BY CHRIS MARKHAM
The University of Mary Washington Public Debate Practicum class tackled the question of whether the school should start a varsity football program. The debate was held on Thursday, Oct 24; Yireda Jilili and Teddy Dillon argued the affirmative and Tom Pacheco and David Carpenter argued against a football program.
Dillon spoke first and made a case for the affirmative. His main argument said that starting a football team would ultimately help the University make money, boost school spirit and benefit the demographics of the school. Financially, having a football team would attract more students and bring in more money from tuition. He claimed that a 75-player football roster would raise more than $1.5 million based on tuition rates. School spirit, which according to him is severely lacking, would boom to new heights, unify the campus and attract members of the community, as well as alumni. Additionally, a football program would potentially better the gender imbalance at UMW by attracting more males and help student recruiting.
Carpenter followed Dillon’s speech by providing an opposing account against the program. Carpenter’s main argument was that a football team would break the school’s focus on academics. The program would result in a cutting of club and academic budgets.
“Establishing a football team would diminish the academic integrity of the school,” said Carpenter.
He also claimed that most institutions do not make profit off of their football teams, and a team at UMW would result in an increase of athletic spending and raised tuition, as well as in a less selective admissions process.
Jilili was the next speaker and spent a majority of her time comparing UMW to similar schools, such as Christopher Newport University (CNU). She said that since the establishment of CNU’s football program in the early 2000s, the school rose in popularity, diversity and school spirit, things UMW wants to build on. Even smaller schools than CNU have also shown success in having a football team, according to Jilli.
“Smaller schools than us have had success in their football program,” said Jilili. “Why can’t we do the same?”
Pacheco was the last debater to present an argument. He rebutted the affirmative’s argument by stating that football is an injury-riddled sport, especially with the possibility of concussions, no matter what the level of play. He also said football programs for the most part are not self-sustaining and that football is not needed at UMW.
“Those universities aren’t our university,” said Pacheco. “We don’t need to compare ourselves to CNU, we have other priorities.”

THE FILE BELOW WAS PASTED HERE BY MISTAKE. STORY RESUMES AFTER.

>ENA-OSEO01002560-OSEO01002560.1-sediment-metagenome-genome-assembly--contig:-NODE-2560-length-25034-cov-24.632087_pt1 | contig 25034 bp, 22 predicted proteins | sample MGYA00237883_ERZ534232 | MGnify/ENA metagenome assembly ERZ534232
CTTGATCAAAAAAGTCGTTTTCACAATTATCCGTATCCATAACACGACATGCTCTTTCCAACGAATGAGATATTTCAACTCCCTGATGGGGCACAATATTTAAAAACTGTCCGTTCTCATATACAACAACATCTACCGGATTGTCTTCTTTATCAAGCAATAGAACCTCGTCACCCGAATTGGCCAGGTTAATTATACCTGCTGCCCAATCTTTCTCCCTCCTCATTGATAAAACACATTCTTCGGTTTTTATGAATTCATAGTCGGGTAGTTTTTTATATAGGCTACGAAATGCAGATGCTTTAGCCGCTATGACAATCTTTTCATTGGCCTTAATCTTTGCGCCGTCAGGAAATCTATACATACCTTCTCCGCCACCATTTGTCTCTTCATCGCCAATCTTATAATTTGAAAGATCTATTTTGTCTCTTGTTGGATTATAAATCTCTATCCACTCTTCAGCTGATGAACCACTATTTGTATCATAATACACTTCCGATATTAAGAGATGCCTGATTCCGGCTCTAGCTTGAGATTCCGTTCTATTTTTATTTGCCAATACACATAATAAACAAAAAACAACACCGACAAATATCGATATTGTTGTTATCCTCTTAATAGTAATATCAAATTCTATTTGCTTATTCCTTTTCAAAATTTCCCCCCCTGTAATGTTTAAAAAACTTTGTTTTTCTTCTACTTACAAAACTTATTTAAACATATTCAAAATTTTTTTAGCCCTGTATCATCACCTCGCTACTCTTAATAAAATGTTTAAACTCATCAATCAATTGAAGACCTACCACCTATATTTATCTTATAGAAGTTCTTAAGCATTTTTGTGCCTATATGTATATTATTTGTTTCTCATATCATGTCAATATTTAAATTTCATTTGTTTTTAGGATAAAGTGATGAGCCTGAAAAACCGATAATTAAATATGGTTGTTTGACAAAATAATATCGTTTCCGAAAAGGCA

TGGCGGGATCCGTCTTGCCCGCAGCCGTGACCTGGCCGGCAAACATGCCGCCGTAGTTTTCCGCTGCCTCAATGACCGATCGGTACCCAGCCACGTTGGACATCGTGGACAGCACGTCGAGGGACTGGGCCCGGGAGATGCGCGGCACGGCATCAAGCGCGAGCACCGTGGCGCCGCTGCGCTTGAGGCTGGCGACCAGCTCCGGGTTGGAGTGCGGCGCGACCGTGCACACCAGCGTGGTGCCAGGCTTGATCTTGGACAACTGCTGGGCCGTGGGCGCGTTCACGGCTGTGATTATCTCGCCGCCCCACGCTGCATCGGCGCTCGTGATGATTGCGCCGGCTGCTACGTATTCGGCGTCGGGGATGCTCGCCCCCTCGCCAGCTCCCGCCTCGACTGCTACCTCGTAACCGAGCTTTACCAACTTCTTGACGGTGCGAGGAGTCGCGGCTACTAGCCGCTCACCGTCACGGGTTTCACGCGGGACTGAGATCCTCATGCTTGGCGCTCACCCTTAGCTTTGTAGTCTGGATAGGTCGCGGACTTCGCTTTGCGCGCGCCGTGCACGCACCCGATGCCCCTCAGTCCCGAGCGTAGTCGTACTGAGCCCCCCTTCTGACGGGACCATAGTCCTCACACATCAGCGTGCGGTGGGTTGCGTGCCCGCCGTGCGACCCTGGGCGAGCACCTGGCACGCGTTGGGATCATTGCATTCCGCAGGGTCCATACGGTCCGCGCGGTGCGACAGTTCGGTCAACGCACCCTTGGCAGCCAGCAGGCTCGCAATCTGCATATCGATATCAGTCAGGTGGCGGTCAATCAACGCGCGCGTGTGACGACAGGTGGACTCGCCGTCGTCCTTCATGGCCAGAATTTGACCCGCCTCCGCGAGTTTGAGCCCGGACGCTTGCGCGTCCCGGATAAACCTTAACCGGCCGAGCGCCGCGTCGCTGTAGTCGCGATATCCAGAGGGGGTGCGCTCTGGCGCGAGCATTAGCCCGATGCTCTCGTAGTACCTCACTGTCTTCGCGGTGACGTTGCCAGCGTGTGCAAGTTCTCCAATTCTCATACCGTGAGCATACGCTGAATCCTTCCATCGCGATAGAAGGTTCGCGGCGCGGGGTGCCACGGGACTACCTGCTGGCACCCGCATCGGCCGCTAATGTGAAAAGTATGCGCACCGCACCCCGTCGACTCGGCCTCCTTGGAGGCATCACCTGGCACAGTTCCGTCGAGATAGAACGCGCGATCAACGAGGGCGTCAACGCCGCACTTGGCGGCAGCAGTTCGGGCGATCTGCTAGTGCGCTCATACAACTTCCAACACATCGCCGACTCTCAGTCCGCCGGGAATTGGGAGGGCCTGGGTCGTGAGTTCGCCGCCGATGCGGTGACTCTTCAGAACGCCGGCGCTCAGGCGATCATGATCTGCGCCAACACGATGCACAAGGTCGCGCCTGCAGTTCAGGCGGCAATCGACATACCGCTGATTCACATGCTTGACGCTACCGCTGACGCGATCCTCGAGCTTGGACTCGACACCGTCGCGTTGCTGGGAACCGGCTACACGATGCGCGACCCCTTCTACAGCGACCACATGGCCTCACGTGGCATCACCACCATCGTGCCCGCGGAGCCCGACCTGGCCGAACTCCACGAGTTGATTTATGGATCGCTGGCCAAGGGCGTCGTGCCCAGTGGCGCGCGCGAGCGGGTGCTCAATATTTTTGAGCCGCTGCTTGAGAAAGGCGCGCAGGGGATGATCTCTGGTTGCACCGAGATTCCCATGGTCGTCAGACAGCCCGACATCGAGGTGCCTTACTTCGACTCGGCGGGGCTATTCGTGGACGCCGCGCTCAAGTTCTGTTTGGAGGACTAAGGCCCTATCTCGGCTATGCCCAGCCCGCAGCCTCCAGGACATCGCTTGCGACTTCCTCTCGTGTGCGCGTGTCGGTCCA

Pacheco stated that the establishment of a team is unnecessary and not in the nature of the university. It is a big risk that we do not need to take.
“We can’t make a team and hope it works out,” said Pacheco. “That’s a Hail-Mary and they don’t usually work out.”
Pacheco used up every second of his time, finishing his address at seven minutes and left the floor open for closing statements.
Each debater was given seven minutes to present their argument, with one person per group presenting at a time and two minutes closing statements from one member of each team at the end of the debate.
Dillion took the podium for the affirmative, reiterating that a football team would bring in revenue for the school and would not hurt the academic integrity of the school.
“Football can work at a liberal arts college,” said Dillon.
Carpenter gave the closing statements for his side, saying anything that comes with a football team is not guaranteed. Whether or not it would make money and improve diversity is something that is too unpredictable to rely on, he said.
“It is a high risk situation, and we don’t know the reward,” said Carpenter.
The floor was open for questions and comments from the audience after the debate ended. Senior Associate Director of Athletics Dana Hall voiced her opinion on the matter. She pointed out that 23 of the top 25 athletic programs in Division III athletics have a football team, proving that football is a valuable asset to an athletic program.
On the opposite side of the spectrum, Hall also pointed out that the sports teams already at UMW are highly competitive and deserve recognition from the student body. Successes include the swimming team with junior Alex Anderson, a national champion last year, and the field hockey team, which advanced to the NCAA Final Four.
“We don’t need a football team,” said Hall. “We are fine with what we have now.”
Students at UMW shared similar feelings about the idea of a team.
“It would be awesome because it would bring in a lot of money. However, the amount of money and time it would take to build a successful program would outweigh the possible benefits,” said junior Brandon Smith. “As cool as it would be, I don’t see it happening in the near future.”